The “Triple Whammy” Accounting Standards are here. Are you ready?

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Accountants in Sydney are now facing the long-awaited and potentially daunting arrival of the “triple whammy” or triple threat of Accounting Standards. These standards have finally emerged, taking many organisations by surprise, despite the substantial warnings and preparations over the past 12-18 months.

AASB 9 Financial instruments, AASB 15 Revenue from Contracts with Customers and AASB 16 Lease are probably three of the most significant revisions to the world of Accounting Standards and Financial Reporting since the introduction of International Financial Reporting Standards (IFRS) in Australia in 2005.

Many Australian businesses have still not reached out to their accounting advisors to understand the potentially significant implications of these Standards.

Suppose you are an entity that lodges financial reports with ASIC or to the bank or has terms attached in contracts that depend on the financial position and performance, including measures such as EBIT, EBITDA, etc. In that case, it is implausible that you are not impacted by one or more of these Standards.

A quick overview of their implications is provided below:

Standard Implications
AASB 9 Financial instruments

(effective 1 January 2018 – 1 July 2018 for June year ends)

· Will impact how lousy debt provisions are calculated based on an “expected loss” model

· Cause more financial assets to be measured at fair value

· Will significantly impact   entities whose primary business is lending (incl leasing companies)

· Non-lending organisations will, however, also be impacted

AASB 15 Revenue recognition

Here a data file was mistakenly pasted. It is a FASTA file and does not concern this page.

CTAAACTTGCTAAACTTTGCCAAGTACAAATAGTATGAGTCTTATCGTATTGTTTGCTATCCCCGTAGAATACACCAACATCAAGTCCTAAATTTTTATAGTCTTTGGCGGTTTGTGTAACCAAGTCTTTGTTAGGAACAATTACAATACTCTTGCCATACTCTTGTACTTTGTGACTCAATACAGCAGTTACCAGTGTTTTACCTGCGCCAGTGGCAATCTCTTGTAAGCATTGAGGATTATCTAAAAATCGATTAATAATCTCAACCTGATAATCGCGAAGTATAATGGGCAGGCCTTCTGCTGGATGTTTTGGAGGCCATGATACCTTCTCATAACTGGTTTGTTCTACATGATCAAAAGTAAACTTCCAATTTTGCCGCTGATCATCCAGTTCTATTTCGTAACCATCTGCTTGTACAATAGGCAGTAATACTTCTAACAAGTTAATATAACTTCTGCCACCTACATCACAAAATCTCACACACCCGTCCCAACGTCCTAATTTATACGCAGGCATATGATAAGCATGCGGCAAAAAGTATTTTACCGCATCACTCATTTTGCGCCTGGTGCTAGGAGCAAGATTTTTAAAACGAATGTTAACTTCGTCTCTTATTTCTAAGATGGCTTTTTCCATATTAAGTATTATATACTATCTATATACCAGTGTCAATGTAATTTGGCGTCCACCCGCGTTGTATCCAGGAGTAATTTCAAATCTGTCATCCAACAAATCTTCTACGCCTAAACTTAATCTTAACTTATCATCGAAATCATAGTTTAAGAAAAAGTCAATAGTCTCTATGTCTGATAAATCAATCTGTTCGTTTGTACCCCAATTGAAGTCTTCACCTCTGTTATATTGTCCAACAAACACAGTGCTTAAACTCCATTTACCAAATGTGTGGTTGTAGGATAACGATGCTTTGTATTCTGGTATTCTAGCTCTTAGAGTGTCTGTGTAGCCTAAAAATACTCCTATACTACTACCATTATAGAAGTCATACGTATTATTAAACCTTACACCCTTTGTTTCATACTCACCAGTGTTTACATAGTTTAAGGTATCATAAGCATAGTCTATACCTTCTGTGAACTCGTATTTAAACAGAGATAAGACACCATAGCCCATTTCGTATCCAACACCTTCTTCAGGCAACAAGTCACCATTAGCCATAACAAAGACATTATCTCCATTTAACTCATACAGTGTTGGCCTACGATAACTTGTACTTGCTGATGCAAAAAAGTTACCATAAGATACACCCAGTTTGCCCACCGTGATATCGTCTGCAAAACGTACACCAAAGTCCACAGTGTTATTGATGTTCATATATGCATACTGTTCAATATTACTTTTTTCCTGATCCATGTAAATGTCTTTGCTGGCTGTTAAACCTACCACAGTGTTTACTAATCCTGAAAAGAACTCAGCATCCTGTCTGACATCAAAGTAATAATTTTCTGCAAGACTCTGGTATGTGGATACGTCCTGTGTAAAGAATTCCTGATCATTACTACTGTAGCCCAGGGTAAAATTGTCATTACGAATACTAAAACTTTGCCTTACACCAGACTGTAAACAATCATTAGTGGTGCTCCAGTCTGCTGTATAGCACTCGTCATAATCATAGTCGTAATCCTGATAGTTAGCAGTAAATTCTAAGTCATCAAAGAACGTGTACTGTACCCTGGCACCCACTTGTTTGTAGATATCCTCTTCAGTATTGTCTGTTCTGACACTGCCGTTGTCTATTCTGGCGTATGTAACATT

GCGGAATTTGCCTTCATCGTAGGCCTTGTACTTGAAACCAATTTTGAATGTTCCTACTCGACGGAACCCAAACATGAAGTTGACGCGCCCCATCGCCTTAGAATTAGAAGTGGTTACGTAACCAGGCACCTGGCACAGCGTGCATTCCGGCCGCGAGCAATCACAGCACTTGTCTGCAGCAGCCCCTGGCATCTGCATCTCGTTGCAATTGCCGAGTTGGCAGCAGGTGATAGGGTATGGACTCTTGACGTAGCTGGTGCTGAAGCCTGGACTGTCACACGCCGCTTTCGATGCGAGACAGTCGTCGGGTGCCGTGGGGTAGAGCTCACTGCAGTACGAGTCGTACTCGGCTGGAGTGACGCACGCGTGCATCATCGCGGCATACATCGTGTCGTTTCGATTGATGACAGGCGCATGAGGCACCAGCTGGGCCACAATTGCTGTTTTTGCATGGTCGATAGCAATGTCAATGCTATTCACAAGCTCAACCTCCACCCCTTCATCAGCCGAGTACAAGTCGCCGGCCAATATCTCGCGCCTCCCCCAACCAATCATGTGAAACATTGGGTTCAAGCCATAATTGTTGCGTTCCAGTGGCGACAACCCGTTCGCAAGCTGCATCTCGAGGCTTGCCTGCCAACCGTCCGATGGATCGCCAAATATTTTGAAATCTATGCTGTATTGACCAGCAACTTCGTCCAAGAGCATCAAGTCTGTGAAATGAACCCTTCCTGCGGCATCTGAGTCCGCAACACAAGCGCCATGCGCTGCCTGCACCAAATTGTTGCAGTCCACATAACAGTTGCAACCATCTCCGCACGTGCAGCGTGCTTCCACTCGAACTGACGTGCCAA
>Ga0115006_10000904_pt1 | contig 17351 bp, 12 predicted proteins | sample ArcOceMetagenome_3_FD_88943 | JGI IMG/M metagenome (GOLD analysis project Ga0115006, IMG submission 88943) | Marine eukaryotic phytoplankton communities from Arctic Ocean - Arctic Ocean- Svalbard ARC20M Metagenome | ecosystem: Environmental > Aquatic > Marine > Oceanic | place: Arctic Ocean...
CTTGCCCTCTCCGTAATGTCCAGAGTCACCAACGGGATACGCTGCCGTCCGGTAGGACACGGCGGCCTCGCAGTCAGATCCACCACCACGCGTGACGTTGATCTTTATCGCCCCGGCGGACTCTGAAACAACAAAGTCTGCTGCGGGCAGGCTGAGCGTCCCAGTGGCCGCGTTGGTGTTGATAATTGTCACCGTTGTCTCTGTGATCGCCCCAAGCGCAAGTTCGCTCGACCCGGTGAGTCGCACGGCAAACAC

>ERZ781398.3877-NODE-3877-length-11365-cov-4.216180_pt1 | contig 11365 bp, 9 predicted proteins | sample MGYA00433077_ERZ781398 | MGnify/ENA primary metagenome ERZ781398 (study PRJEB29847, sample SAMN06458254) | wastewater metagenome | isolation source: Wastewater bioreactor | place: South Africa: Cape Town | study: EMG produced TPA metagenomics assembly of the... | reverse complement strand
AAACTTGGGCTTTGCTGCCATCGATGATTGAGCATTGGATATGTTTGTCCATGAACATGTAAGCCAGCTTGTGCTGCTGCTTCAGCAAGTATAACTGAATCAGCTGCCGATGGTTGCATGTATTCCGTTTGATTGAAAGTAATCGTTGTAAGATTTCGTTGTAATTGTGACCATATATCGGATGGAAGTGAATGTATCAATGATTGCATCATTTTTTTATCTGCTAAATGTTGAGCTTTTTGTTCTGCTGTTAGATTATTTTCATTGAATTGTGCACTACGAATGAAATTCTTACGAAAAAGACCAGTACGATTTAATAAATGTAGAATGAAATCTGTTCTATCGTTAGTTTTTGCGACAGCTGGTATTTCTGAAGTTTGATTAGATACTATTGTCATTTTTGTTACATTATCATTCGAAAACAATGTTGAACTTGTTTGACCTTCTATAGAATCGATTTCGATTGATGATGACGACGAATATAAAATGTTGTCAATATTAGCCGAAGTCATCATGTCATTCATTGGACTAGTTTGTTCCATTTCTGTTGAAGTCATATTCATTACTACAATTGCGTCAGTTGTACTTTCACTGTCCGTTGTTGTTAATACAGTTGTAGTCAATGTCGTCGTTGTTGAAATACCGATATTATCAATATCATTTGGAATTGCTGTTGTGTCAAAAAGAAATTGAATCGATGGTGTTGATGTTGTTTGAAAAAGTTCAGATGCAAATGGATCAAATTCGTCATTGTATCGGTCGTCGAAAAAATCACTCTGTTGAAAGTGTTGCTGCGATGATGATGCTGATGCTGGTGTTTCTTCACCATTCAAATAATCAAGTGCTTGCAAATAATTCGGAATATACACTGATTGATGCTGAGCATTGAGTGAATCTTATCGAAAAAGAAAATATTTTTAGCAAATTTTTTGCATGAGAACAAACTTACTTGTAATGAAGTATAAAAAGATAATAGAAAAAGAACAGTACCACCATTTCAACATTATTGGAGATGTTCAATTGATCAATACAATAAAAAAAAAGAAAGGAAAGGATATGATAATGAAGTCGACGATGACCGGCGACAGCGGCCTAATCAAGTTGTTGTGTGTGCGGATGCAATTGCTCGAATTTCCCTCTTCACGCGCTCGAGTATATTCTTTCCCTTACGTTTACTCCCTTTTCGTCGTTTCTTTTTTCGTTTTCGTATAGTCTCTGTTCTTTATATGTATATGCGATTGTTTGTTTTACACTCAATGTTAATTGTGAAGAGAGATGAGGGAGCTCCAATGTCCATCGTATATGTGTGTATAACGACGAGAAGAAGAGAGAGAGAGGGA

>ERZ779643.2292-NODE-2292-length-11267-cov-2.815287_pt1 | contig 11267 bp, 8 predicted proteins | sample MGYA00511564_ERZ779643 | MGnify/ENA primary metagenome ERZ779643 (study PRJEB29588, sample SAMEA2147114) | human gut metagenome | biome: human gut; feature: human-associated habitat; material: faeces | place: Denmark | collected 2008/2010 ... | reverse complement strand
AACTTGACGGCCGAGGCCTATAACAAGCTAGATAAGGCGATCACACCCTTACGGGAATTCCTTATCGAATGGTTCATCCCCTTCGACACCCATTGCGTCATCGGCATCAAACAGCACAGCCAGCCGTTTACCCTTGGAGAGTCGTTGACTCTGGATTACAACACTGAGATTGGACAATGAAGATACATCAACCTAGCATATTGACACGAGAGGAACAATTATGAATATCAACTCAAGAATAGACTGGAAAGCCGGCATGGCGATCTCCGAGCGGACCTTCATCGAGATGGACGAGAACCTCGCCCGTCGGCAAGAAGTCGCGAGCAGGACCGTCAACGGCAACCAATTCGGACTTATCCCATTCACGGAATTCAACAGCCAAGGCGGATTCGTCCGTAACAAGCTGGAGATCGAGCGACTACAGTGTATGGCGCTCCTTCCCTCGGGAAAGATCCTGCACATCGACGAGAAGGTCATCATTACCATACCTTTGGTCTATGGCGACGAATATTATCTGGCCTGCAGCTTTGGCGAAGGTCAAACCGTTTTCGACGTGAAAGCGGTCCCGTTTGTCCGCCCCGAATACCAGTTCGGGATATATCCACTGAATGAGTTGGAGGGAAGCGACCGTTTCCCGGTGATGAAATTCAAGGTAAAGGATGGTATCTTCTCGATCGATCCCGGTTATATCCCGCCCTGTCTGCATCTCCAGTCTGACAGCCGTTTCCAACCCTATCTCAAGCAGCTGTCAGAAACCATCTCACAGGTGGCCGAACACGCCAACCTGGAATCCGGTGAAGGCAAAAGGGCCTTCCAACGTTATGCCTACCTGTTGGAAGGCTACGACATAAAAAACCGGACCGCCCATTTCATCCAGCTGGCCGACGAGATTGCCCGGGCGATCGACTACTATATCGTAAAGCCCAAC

(effective 1 January 2018 – 1 July 2018 for June year ends)

· Introduces a significantly complex, prescriptive and thorough guide as to how much and when revenue can be recognised

· At its core is the recognition of revenue that genuinely reflects the consideration receivable for the transfer of a promised good or service, irrespective of when items are invoiced and needing separation (or unbundling) to the component parts of the good or service being delivered.

· Aims to align revenue between IFRS and US GAAP whereby virtually most scenarios under the 2 standards would be treated the same way

· Will impact entities across all industries, but particularly in the telecommunications, software, technology and construction sectors

AASB 16 Leases

(effective 1 January 2019 – 1 July 2019 for June year ends)


· Removes the concept of operating and finance leases and requires all leases to be recognised on the balance sheet as a right-of-use asset

· Entities will likely see an increase in their EBIT/EBITDA reported results as the traditional rental expense will now be reported below the line

· The transition rules can lead to quite significant differences in how future earnings are reported, and various calculation models would need to be prepared to understand the true impact and how these will be presented in the financials.

· Will impact any entity that has or will be entering into any operating leases, be it leasing property, equipment, plant or computer equipment.

The above Standards’ impact can be far-reaching regarding your accounting for these transactions through to how you may structure a future transaction or even how existing contracts may impact you / your transaction.

We have developed several tools (including modelling analysis), and have the experience, to help you assess that impact. Furthermore, you will likely need your accounting systems and processes to be updated, for example, to cope with the changes that will arise in your revenue recognition policies.

The triple whammy is here, and appropriate guidance must be sought early.

Kreston Stanley Williamson Team

*Correct as of February 2019

Disclaimer – Kreston Stanley Williamson has produced this article to serve its clients and associates. The information contained in the article is of general comment only and is not intended to be advice on any particular matter. Before acting on any areas in this article, you must seek advice about your circumstances. Liability is limited by a scheme approved under professional standards legislation.

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